The Expanse Season 2 Episode 6 Review: Paradigm Shift

The political implications of the protomolecule emerge in the aftermath of life-or-death in this week’s episode of The Expanse.

This The Expanse review contains spoilers.

The Expanse Season 2 Episode 6: “Paradigm Shift”

“That’s the wonderful and terrible thing about technology. It changes everything.” — Solomon Epstein

Sometimes when reviewers talk about “pivotal episodes,” they’re referring to a level of importance for events that viewers absolutely must not miss, and this week’s The Expanse was certainly that — what episode isn’t, honestly? But when a series actually pivots, zooming in on a major event like Eros crashing into Venus and then turning to look back at its effect on Earth, Mars, and the Belt, it can be problematic to keep viewer interest if the picture doesn’t exactly line up. Fortunately, the aptly named “Paradigm Shift” expertly touches on the consequences both with political factions and individual characters.

The story of Solomon Epstein, the inventor of the drive that made colonization of the solar system possible 137 years prior, was a wonderful way to frame the changing landscape. Interested fans can read the James S.A. Corey short story that inspired the flashback on the Syfy website, but the essential takeaway is the quote above. Epstein envisioned a future in which Mars broke free of Earth’s stranglehold with his discovery; he certainly wouldn’t have anticipated the Belt becoming a separate society or his drive showing up on Earth’s interplanetary nuclear arsenal. So, too, is the protomolecule being exploited beyond its original purpose. Great parallel!

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In the meantime, it seems everyone is maneuvering into their new positions as they put together what really happened with Eros. Some act in unexpected ways, but Avasarala comes out of her barely-contained diplomatic shell to lambaste Errinwright in spectacular fashion. We knew she was the power behind the throne, but her insistence that Mao be brought out of hiding, smilingly making a generous deal, was punctuated splendidly by her threats against the family of the corporate mastermind behind Protogen. There are few things more satisfying than watching Shohreh Aghdashloo rip someone a new one while keeping her distinguished poise.

Perhaps even Fred’s pivot is expected, though it’s a bit more disheartening. Maybe he could be forgiven for roping in 30 of Earth’s nukes to reverse engineer; at least he told the truth to Holden about it being both a possible deterrent and bargaining chip. But it was far from pleasant to see the normally moralistic leader pressure Holden about his detour while returning from Eros, and his encouragement of Cortazar’s research into the protomolecule is downright devious. All the same, it’s hard to argue with Fred’s no-nonsense realism in telling the dreamer Holden to “Pick a side!”

But of course the duplicity in picking a side has now spread to the crew of the Rocinante in this post-protomolecule world. Although the battle of wits between Amos and Alex had more charm than malice, their argument was a great way to illustrate the Mars-Earth conflict on a personal scale. The incident at the Tycho brothel wasn’t just Amos kicking in heads to defend Alex; it symbolized how Earth is with her sister planet as well. And just like Mars, Alex can defend himself, even if he is a bit naive in thinking that Mars is the only power that can be trusted with the hidden protomolecule sample.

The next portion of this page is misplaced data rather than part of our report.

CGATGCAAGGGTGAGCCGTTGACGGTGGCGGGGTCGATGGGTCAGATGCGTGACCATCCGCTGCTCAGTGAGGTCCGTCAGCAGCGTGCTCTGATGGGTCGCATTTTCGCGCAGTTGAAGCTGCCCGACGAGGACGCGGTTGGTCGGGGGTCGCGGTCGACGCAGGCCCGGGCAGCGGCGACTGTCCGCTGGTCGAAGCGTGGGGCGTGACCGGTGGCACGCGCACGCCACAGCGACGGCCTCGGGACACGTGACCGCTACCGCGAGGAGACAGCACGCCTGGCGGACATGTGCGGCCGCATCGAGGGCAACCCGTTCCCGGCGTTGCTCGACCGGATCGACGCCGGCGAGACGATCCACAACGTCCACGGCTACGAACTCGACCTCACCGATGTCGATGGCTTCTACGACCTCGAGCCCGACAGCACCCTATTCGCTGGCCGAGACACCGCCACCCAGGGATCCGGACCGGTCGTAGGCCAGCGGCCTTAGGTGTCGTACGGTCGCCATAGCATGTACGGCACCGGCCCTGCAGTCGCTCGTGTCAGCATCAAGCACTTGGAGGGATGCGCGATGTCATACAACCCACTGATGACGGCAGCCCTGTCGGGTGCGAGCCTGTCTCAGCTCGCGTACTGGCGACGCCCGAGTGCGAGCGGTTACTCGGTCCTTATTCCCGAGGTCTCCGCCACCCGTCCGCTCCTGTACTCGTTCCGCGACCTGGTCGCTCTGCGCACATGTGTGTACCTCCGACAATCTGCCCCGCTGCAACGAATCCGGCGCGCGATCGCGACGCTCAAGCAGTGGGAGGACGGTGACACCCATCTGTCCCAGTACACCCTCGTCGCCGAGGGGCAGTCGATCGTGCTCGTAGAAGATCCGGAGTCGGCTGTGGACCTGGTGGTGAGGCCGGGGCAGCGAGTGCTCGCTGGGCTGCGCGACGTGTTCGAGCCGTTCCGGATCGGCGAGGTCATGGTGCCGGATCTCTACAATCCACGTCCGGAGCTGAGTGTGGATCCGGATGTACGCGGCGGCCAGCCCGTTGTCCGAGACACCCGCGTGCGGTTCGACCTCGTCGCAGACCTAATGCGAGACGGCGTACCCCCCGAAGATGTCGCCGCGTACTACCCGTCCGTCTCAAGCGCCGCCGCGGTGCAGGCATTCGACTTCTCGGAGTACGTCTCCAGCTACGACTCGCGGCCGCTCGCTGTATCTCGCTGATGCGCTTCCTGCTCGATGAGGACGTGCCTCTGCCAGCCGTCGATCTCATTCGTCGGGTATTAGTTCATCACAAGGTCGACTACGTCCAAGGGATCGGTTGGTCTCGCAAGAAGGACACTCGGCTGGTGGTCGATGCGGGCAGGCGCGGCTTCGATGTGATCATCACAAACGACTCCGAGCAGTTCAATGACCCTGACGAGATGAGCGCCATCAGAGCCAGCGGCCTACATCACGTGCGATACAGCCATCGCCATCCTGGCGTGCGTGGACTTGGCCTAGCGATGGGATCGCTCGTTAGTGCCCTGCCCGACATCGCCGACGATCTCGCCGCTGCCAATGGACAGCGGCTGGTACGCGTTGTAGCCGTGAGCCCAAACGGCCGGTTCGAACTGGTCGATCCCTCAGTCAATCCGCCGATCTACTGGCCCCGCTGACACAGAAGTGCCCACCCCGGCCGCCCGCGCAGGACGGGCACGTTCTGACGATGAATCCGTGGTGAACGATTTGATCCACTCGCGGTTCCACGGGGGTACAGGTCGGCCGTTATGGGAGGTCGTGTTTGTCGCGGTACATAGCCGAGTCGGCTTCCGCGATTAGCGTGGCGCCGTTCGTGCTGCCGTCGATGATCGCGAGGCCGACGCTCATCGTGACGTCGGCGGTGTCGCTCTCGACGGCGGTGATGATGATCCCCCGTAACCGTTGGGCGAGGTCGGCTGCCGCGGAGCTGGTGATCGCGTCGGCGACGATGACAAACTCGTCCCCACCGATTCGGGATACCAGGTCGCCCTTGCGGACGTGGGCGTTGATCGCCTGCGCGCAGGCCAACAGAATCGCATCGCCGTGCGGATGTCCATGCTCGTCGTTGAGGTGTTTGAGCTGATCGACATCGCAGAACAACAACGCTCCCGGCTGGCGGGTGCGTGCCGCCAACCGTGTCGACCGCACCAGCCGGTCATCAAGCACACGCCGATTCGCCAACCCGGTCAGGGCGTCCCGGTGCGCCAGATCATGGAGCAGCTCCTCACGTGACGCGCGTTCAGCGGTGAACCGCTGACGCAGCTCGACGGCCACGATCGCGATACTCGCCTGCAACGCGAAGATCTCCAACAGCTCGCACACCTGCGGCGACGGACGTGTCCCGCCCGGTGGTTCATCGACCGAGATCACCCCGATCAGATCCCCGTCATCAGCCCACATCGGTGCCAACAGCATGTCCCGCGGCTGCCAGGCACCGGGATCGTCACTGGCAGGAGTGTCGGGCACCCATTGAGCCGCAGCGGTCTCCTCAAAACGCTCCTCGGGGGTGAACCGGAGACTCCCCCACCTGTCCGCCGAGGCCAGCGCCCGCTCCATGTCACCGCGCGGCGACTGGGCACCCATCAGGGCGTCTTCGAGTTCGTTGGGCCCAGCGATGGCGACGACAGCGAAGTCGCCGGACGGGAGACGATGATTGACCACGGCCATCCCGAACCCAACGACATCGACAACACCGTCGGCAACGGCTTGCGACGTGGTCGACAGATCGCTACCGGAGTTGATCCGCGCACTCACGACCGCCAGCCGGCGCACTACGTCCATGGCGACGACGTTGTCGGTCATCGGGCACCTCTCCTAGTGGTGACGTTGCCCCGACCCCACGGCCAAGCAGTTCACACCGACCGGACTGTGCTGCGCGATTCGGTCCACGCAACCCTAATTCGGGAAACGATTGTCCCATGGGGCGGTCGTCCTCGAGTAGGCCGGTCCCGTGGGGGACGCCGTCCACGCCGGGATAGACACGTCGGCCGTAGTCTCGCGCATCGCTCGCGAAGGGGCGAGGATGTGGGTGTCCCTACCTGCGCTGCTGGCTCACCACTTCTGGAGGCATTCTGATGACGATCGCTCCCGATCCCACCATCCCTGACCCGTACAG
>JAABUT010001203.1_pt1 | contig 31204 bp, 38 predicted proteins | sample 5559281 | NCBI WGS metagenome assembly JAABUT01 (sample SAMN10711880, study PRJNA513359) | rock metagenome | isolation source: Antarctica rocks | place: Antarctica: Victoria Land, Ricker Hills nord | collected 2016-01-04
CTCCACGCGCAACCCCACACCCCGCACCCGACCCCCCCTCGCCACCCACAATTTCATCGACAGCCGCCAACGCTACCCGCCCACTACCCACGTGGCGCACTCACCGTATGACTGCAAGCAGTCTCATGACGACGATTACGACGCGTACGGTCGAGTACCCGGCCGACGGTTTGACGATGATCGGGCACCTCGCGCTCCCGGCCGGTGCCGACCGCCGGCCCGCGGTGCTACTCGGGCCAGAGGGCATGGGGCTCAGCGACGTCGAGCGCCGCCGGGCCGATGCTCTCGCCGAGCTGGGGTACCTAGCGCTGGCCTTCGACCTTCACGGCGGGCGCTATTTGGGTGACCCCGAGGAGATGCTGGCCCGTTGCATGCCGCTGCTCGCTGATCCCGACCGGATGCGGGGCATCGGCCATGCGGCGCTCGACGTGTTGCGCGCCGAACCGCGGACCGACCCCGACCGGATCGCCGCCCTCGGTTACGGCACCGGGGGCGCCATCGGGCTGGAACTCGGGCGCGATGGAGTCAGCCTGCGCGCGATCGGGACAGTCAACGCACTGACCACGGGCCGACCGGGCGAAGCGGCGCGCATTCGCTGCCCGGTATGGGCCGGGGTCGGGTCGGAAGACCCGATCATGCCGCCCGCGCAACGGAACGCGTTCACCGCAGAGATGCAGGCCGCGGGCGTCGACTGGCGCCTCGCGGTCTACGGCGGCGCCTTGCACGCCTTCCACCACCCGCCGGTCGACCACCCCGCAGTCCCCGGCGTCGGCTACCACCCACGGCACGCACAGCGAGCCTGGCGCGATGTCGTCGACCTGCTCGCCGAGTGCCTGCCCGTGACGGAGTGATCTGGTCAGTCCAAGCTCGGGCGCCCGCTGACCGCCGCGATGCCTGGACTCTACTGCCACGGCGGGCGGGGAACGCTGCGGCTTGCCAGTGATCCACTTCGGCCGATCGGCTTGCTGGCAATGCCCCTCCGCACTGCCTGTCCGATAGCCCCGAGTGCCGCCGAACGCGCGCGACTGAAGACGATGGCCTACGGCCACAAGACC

On the flip side, can Naomi be trusted with it? It’s hardly encouraging that she deceived Holden by running a simulation of the sample going into the sun or that she decided to assist Drummer with the nuke deconstruction. Like Fred suggested to Holden, she has picked her side in saying, “Belters have to help each other; no one else will.” It seems that the already fragile diplomatic situation is about to get much worse.

In fact, it already has, regardless of who is responsible for the carnage on Ganymede. With the UN soldiers and Martian marines holding a tenuous peace on the important agricultural center for the outer planets, it seemed at first that the opposing forces were merely posturing and flexing their muscles in reaction to Eros and the recently destroyed Deimos. But despite whatever speculation there might be surrounding the creature with blue eyes who appears to have taken out everyone except Bobbie, there was clearly someone watching from the drone, and the orbital mirrors obviously didn’t destroy themselves.

Is this the face of the alien force behind the protomolecule, or is this another manifestation of human exploitation of an uncontrollable advanced technology? This new angle for The Expanse is a small pivot rather than a 180 (thank goodness), but there definitely has been a paradigm shift as the episode title would suggest. With mistrust abounding, the show has taken on a very different dynamic which plays on the best and worst aspects of each character and faction.

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As it all unfolds, let’s agree to keep an eye on this Dr. Iturbi guy who wants to study Venus… and by Venus I mean Chrisjen.


4 out of 5